U.S. and Turkish officials discuss Ukraine and NATO in unannounced meeting

By Catherine Jackson
WASHINGTON (Reuters) - US National Security Adviser Jake Sullivan met with Turkish President Tayyip Erdogan's chief adviser Ibrahim Kalin in Istanbul on Sunday and discussed "progress on Finland's and Sweden's NATO accession," the White House said in an explanation.
The two, whose meeting was previously unannounced to the media, also discussed Turkey's condemnation of Russia's annexation of Ukrainian territory.
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Turkey, a NATO member, has performed a diplomatic balancing act since Russia invaded Ukraine on February 24. Ankara opposes Western sanctions against Russia and has close ties with both Moscow and Kyiv, its Black Sea neighbors. She has also criticized the Russian invasion and sent armed drones into Ukraine.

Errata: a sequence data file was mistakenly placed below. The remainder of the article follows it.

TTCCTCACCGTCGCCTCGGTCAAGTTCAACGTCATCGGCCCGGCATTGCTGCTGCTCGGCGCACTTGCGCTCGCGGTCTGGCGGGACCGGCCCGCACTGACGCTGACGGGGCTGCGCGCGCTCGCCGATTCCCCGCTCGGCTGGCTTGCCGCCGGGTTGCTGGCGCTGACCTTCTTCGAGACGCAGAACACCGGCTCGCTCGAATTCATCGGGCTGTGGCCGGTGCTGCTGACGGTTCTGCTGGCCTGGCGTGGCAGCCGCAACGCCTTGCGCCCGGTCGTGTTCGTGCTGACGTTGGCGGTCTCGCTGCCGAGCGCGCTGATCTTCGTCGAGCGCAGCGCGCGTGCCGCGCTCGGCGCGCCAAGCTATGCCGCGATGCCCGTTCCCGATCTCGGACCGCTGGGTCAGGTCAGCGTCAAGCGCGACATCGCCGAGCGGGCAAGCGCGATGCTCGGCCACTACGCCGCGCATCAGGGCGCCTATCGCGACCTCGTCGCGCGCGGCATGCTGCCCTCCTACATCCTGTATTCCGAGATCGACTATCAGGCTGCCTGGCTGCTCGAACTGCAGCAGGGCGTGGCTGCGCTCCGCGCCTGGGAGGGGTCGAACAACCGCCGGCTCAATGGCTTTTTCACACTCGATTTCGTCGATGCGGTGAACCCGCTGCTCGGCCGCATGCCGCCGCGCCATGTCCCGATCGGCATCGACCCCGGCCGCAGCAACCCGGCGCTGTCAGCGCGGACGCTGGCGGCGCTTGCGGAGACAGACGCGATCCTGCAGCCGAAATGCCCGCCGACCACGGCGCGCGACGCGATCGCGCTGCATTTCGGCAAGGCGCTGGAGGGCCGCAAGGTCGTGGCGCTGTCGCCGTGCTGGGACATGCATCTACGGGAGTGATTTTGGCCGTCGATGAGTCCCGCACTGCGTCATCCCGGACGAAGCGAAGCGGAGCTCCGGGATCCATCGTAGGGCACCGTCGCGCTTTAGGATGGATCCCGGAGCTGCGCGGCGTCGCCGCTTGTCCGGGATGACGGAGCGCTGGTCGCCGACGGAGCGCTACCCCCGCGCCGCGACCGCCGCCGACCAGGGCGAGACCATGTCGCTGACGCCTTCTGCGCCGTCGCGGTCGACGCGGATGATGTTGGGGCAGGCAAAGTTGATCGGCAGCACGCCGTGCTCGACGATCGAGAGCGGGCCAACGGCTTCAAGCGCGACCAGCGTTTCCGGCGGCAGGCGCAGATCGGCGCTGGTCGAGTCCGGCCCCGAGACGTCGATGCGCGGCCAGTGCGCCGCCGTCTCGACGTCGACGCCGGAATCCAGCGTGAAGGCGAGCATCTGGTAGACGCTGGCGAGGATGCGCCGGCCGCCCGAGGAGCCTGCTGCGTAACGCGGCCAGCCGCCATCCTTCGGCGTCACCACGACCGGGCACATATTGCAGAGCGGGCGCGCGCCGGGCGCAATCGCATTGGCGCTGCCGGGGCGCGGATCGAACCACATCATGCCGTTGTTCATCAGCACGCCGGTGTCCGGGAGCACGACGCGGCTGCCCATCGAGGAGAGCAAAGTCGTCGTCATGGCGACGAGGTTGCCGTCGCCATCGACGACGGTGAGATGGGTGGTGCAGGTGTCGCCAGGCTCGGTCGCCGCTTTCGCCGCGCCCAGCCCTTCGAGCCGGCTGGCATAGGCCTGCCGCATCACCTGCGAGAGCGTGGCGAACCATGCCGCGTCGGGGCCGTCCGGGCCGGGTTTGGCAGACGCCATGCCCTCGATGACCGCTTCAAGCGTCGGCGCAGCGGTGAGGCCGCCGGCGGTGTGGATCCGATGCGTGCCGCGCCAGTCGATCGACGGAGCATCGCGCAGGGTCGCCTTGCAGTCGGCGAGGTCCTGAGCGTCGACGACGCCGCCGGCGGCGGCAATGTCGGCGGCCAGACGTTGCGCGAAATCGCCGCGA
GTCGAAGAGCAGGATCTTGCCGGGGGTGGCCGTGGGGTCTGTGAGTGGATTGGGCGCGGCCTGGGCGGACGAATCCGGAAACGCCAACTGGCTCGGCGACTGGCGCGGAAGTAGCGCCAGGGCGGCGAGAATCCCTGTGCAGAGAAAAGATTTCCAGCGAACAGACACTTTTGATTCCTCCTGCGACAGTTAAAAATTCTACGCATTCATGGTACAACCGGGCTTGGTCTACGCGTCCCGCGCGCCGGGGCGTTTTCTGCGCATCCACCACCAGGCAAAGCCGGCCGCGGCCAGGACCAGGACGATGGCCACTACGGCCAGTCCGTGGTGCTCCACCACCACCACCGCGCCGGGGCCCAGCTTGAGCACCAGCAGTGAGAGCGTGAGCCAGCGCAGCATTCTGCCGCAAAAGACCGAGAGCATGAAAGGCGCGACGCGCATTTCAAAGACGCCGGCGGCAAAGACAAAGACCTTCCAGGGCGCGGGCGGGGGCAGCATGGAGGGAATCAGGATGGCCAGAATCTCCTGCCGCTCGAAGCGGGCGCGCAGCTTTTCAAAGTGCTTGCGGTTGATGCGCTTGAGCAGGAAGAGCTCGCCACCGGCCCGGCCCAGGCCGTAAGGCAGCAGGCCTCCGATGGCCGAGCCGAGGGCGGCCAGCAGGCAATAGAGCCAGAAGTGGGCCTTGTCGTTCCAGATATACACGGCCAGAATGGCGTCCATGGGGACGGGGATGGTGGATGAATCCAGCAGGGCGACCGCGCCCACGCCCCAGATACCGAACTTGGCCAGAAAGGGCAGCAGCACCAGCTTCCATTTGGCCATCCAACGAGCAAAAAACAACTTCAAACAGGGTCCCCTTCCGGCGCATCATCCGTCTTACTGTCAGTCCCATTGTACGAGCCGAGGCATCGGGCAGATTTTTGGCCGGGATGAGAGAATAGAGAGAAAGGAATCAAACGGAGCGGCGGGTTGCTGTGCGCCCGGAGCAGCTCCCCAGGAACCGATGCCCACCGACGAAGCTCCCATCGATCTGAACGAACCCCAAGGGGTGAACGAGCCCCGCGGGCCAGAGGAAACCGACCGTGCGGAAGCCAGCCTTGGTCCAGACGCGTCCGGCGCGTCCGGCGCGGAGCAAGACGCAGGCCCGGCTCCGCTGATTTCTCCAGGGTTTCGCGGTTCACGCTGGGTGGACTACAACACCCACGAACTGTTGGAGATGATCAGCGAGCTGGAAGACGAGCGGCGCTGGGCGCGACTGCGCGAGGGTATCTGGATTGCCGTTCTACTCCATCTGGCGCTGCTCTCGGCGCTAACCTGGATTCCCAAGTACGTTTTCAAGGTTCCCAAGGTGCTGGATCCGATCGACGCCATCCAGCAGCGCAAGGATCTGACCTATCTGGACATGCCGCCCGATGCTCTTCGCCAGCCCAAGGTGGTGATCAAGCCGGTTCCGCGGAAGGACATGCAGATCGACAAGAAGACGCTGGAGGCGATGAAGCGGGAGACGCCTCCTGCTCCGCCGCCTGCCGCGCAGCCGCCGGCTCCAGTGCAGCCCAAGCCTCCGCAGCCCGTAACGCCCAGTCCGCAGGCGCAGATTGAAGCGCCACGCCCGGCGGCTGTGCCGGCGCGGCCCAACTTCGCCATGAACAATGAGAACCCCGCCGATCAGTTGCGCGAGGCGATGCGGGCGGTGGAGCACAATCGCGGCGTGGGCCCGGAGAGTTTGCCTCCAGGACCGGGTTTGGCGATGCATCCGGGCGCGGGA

Sweden and Finland have applied to join the military alliance after Russia's invasion of Ukraine, but NATO ally Turkey has expressed concerns about their candidacy.
The three countries reached a landmark deal on the sidelines of NATO's Madrid summit in June, with Turkey lifting its veto and Sweden and Finland agreeing to a series of steps that should be taken to address Turkey's concerns.
During their meeting, Sullivan and Kalin also discussed "their support for peace negotiations between Armenia and Azerbaijan, the importance of dialogue and diplomacy in resolving disagreements in the Eastern Mediterranean, and their condemnation of Russia's attempted illegal annexation of Ukrainian territory." statement said.
(Reporting by Katharine Jackson; Editing by Lisa Shumaker)

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